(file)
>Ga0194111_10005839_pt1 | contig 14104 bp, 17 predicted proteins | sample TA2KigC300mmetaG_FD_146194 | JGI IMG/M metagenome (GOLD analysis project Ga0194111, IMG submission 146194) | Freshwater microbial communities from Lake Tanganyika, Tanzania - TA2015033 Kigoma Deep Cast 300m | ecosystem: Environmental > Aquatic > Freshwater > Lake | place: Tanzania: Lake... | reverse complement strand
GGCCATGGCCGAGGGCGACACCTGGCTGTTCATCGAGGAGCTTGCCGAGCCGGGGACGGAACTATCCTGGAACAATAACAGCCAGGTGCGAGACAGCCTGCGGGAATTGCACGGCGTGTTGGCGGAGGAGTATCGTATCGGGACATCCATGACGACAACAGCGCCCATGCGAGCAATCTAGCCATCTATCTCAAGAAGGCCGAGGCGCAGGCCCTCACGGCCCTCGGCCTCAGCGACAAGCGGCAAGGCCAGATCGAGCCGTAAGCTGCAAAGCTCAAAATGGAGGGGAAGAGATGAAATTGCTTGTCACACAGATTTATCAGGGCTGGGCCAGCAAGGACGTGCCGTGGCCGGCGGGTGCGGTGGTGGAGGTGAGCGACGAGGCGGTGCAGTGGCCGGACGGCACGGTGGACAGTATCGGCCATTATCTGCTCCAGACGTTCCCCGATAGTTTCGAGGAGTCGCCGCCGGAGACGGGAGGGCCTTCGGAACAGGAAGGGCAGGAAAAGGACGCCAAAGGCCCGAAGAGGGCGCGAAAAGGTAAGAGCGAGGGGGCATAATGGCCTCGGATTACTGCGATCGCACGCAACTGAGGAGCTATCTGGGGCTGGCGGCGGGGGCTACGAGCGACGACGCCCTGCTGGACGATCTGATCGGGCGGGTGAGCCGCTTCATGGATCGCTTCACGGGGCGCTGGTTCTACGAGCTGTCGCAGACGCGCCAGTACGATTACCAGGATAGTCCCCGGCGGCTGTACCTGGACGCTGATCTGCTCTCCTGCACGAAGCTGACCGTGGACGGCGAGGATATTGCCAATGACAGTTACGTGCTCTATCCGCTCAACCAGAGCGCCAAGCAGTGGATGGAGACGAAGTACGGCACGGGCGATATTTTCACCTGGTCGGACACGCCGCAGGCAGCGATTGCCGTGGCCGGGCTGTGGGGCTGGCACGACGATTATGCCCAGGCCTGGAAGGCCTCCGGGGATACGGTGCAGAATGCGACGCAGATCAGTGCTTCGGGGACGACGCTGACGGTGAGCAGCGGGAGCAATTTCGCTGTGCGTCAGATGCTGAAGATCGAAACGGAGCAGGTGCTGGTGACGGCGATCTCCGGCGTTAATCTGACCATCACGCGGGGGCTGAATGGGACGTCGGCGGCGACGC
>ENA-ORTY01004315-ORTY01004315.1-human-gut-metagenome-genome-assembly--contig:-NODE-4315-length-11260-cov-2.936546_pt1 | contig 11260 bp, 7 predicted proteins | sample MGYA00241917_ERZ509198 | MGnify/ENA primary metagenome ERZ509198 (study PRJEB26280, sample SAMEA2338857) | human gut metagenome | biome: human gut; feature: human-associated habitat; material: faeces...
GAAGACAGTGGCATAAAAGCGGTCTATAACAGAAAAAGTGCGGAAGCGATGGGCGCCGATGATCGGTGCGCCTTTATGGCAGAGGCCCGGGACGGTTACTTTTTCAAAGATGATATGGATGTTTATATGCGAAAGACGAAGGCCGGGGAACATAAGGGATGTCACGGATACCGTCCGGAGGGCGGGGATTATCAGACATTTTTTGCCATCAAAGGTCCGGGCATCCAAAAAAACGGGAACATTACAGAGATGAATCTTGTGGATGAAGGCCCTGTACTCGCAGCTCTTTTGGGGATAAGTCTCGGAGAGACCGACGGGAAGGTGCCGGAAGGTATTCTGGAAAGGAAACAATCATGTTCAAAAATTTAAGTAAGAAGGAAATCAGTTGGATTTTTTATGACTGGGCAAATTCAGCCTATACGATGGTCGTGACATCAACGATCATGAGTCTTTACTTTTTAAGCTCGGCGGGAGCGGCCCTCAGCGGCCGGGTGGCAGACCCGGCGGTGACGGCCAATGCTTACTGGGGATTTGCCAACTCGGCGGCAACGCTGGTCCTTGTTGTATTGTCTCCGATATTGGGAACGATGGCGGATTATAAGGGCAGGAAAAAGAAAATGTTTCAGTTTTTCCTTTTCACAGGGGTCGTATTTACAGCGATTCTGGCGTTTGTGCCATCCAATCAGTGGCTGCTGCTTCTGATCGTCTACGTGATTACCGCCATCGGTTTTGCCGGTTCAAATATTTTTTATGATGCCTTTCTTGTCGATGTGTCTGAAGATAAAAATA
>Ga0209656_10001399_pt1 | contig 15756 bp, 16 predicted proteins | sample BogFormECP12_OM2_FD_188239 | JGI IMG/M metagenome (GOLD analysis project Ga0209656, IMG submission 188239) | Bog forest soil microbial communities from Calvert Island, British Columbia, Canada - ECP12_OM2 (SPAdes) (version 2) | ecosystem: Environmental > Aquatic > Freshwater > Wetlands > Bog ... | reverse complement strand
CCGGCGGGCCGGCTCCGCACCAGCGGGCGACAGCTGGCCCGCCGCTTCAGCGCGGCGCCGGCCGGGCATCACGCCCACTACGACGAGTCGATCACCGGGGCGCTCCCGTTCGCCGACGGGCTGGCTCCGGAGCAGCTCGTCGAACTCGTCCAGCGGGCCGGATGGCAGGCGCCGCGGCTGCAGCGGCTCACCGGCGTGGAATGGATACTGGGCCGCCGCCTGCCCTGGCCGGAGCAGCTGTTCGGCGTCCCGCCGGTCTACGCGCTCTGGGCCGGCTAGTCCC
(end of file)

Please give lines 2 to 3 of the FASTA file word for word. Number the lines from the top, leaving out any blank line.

GGCCATGGCCGAGGGCGACACCTGGCTGTTCATCGAGGAGCTTGCCGAGCCGGGGACGGAACTATCCTGGAACAATAACAGCCAGGTGCGAGACAGCCTGCGGGAATTGCACGGCGTGTTGGCGGAGGAGTATCGTATCGGGACATCCATGACGACAACAGCGCCCATGCGAGCAATCTAGCCATCTATCTCAAGAAGGCCGAGGCGCAGGCCCTCACGGCCCTCGGCCTCAGCGACAAGCGGCAAGGCCAGATCGAGCCGTAAGCTGCAAAGCTCAAAATGGAGGGGAAGAGATGAAATTGCTTGTCACACAGATTTATCAGGGCTGGGCCAGCAAGGACGTGCCGTGGCCGGCGGGTGCGGTGGTGGAGGTGAGCGACGAGGCGGTGCAGTGGCCGGACGGCACGGTGGACAGTATCGGCCATTATCTGCTCCAGACGTTCCCCGATAGTTTCGAGGAGTCGCCGCCGGAGACGGGAGGGCCTTCGGAACAGGAAGGGCAGGAAAAGGACGCCAAAGGCCCGAAGAGGGCGCGAAAAGGTAAGAGCGAGGGGGCATAATGGCCTCGGATTACTGCGATCGCACGCAACTGAGGAGCTATCTGGGGCTGGCGGCGGGGGCTACGAGCGACGACGCCCTGCTGGACGATCTGATCGGGCGGGTGAGCCGCTTCATGGATCGCTTCACGGGGCGCTGGTTCTACGAGCTGTCGCAGACGCGCCAGTACGATTACCAGGATAGTCCCCGGCGGCTGTACCTGGACGCTGATCTGCTCTCCTGCACGAAGCTGACCGTGGACGGCGAGGATATTGCCAATGACAGTTACGTGCTCTATCCGCTCAACCAGAGCGCCAAGCAGTGGATGGAGACGAAGTACGGCACGGGCGATATTTTCACCTGGTCGGACACGCCGCAGGCAGCGATTGCCGTGGCCGGGCTGTGGGGCTGGCACGACGATTATGCCCAGGCCTGGAAGGCCTCCGGGGATACGGTGCAGAATGCGACGCAGATCAGTGCTTCGGGGACGACGCTGACGGTGAGCAGCGGGAGCAATTTCGCTGTGCGTCAGATGCTGAAGATCGAAACGGAGCAGGTGCTGGTGACGGCGATCTCCGGCGTTAATCTGACCATCACGCGGGGGCTGAATGGGACGTCGGCGGCGACGC
>ENA-ORTY01004315-ORTY01004315.1-human-gut-metagenome-genome-assembly--contig:-NODE-4315-length-11260-cov-2.936546_pt1 | contig 11260 bp, 7 predicted proteins | sample MGYA00241917_ERZ509198 | MGnify/ENA primary metagenome ERZ509198 (study PRJEB26280, sample SAMEA2338857) | human gut metagenome | biome: human gut; feature: human-associated habitat; material: faeces...